Pablo's gs500 page
General tire info for the GS #3 - mixing brands/types
R1 taillight install on 89-00 gs500
Clear Taillight Lens for 01-03 Models
My Local Canyons
What's it worth?
Progressive fork spring install-the lazy way
Rear shock swap information
More rear shock info-SV650 install
Suspension tuning 101
Installing Suburban-Machinery SV650 handlebars
Install an SV650 headlight
Converting standard 1/4 throttle to 1/5 throttle
Installing LED's in stock taillight
Uber Fender Eliminator
R1 Taillight on 89-00 GS500
Speedo/Tach light replacement
Better handlebar grips
Installing Buell turn signals - Rear
Installing Buell turn signals - Front
Flush mount rear (stock) turn signals
Installing a 2001 Ducati Monster fairing
Fix a broken oil filter cap bolt
General battery info
A Wal-Mart sealed battery?
Chain Maintenance
Installing SV650 Chainguard
Spark plug information
Installing a GSXR front end
Installing a GSXR swingarm
Installing GSXR rear passenger peg brackets
Installing an OEM Bandit 400 rear hugger
Installing a Bandit 400 rear wheel
Installing a GSXR rear wheel-simple swap
Polishing your wheels
"The Mystical Art of Tire Reading" and other tire info
General tire info for the GS #1
General tire info for the GS #2
General tire info for the GS #3 - mixing brands/types
gsJack's opinion on tires for the GS
Gearing and sprockets
Slip-on mufflers
Slip-on exhaust : using stock SV650 muffler
Installing an R6 tail
Installing GSX-R600 stock rearsets
Installing CBR600 stock rearsets
Replacing stock front pegs with CBR pegs
Replacing stock front pegs with Katana pegs
Why re-jet a stock US bike
More on re-jetting your carbs
Jetting for 2001 models

Mixing tires front/back for better results

Bob Broussard says:

Using a matched set of tires front and rear is the norm. However, with time and experience I have learned how to use different tires to get the handling characteristics I'm looking for. To begin with, all the tires I'm talking about are sport radials. So they are in the same class of tire no matter what brand.
Each tire has different characteristics. For instance the Pirelli dragon I run on front is a soft compound race spec. It offers great grip, quick steering and outstanding stability at high speed.
A Dunlop 207 on the other hand offers the grip, but steers slower and can be twitchy at speed.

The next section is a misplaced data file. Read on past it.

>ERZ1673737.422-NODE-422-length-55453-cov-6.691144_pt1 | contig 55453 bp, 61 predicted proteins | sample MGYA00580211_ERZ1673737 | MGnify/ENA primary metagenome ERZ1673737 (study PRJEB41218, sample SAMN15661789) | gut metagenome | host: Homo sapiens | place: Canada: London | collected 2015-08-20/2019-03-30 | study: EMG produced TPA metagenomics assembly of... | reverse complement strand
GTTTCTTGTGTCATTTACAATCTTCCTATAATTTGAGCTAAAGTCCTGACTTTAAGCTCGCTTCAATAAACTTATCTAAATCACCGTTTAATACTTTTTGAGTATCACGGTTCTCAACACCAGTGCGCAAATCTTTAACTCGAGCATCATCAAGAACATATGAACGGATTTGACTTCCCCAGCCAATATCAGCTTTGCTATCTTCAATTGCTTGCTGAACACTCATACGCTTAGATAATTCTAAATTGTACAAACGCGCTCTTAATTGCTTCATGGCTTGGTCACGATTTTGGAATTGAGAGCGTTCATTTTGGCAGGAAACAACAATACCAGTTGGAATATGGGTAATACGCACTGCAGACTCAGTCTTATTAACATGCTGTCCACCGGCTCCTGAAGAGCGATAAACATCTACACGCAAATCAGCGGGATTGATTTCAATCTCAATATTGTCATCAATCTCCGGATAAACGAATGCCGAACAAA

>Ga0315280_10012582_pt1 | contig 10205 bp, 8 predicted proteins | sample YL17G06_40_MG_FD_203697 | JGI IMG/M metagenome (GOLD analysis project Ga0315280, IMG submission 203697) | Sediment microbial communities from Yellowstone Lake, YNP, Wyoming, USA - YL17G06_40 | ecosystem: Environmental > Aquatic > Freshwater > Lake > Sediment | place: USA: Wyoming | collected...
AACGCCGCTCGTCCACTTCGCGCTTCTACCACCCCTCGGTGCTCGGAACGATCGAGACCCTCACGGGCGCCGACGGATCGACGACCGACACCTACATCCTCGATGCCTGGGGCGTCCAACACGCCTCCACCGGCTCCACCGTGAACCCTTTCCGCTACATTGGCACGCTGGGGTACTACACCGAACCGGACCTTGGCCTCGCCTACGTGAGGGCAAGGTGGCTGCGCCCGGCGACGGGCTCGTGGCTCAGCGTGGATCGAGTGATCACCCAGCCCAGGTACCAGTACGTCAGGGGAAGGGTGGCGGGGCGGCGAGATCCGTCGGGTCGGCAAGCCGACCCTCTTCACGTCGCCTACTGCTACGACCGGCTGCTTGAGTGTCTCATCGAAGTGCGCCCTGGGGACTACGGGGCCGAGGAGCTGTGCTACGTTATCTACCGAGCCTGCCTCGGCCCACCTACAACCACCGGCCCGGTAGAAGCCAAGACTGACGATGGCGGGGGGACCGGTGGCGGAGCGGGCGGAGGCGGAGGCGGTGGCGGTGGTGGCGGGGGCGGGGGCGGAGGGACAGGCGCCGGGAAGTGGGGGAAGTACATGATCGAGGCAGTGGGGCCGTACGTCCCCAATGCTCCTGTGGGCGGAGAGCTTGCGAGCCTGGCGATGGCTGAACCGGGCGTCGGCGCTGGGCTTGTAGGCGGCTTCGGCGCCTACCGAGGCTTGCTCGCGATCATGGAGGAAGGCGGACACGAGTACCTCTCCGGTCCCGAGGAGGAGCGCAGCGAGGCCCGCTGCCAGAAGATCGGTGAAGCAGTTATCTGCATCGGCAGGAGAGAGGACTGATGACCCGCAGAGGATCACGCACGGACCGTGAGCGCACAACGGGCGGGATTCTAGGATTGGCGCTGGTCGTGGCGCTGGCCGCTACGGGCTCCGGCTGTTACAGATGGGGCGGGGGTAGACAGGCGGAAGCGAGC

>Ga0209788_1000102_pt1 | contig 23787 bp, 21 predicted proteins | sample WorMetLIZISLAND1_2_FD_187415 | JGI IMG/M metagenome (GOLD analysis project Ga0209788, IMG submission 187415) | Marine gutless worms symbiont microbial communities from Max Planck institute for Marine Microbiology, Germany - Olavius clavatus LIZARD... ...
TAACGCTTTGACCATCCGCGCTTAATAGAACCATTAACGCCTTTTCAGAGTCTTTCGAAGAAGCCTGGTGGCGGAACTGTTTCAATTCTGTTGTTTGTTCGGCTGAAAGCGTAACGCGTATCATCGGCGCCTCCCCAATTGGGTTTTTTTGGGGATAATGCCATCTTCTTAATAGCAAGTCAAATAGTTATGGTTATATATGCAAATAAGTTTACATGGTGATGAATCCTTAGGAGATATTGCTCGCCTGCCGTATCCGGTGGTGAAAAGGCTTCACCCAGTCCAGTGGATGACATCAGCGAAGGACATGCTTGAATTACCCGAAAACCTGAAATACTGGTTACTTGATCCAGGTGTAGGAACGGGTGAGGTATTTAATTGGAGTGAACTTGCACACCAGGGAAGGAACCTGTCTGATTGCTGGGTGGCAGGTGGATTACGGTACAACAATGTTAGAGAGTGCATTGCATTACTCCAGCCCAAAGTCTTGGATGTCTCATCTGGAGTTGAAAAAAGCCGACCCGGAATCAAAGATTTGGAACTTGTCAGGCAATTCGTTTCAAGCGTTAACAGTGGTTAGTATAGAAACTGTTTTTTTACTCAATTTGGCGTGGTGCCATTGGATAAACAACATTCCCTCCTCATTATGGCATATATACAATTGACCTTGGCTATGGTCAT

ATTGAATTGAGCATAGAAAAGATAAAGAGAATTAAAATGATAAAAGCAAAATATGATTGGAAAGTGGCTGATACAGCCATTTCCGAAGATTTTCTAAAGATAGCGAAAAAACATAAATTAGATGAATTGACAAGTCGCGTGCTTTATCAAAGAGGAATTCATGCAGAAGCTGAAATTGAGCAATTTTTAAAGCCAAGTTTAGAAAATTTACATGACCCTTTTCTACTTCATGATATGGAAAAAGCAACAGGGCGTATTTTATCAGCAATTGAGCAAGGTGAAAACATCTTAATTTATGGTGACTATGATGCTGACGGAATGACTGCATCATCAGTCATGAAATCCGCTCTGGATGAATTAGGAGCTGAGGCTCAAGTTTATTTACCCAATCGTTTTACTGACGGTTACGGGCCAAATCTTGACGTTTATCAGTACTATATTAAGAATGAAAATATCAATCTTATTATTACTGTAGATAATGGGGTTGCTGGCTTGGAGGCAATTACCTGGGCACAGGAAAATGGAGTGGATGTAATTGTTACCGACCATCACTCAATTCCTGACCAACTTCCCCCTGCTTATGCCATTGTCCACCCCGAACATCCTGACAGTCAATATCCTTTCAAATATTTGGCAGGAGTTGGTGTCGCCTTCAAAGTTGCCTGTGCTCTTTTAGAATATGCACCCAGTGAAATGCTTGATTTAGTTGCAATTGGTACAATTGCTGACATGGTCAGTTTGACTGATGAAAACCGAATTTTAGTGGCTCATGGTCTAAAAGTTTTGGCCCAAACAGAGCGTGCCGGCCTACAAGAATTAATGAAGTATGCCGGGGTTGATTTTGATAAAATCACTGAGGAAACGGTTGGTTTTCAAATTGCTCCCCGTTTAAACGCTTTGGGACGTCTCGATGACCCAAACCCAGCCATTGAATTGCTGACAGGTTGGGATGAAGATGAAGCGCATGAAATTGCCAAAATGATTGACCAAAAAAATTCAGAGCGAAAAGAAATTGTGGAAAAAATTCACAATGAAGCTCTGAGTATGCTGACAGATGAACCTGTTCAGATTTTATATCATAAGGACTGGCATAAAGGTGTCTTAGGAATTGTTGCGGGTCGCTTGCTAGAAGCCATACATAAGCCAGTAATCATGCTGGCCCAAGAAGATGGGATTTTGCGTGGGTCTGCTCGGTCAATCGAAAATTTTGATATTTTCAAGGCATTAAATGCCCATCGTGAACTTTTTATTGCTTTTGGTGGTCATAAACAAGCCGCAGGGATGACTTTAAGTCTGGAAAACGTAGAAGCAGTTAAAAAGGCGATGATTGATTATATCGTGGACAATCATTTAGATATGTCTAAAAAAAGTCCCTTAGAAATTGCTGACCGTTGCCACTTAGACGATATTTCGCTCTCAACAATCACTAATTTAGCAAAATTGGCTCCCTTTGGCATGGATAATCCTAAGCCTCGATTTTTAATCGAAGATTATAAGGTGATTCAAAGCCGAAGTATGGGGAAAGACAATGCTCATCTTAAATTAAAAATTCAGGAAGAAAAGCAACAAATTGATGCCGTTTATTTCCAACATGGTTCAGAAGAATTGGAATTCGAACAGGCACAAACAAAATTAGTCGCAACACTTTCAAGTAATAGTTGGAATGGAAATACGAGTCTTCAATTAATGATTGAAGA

The Metzler Rennsport rear has good grip, but is too sensitive to painted lines and tar snakes.
Dunlop 208gp would be a great on all surfaces.
Even using the same brand, you can go with different compounds, like soft front and medium rear and different profiles. Some fronts are triangulated for quicker steering or rounded for stability. Going with different sizes, like a 180 rear instead of 190 effects handling. Keep in mind my only consideration is traction. I don't commute and rarely ride in the rain. Mainly Bonzai runs on central CA. back roads.
If you know the characteristics of a tire you can use it to your advantage. Like a sport tire up front and a sport touring rear for better mileage. I know, I know, this is not the way we were taught. But with tire technology as it is today, virtually all new tires are so close in performance, it wouldn't cause an unsafe condition. The only down side is the limited choices for the GS rims. At least it has 17 in rims and not 16 or 18s.


GSJack says:

I'm currently (between snow days) running a bias belted front Dunlop with a radial rear Metzeler. One think we need to consider in this overly litigious society of ours, the bike and tire manufactures have to be extremely conservative in what they feel they can recommend. They gotta warn you about everything. Won't agree to anything they haven't personally tested.

It's a personal decision though. If you don't feel you have enough experience, then be a little more careful in you choices till you've worn out a few more tires.

Think it's best to follow a couple of mix rules though. If you mix a radial with a bias or a bias belted tire, the radial tire should always be on the back. Also when mixing a bias belted tire with a bias tire the bias belted should be on the back. Both these rules are enforced in inspections across the big pond to the east, I'm told by the Avon site.

The ME33 front mentioned above was one of the best bias tires ever made, would mix with any other premium rear tire.

Special thanks to Bob and Jack for allowing me to quote them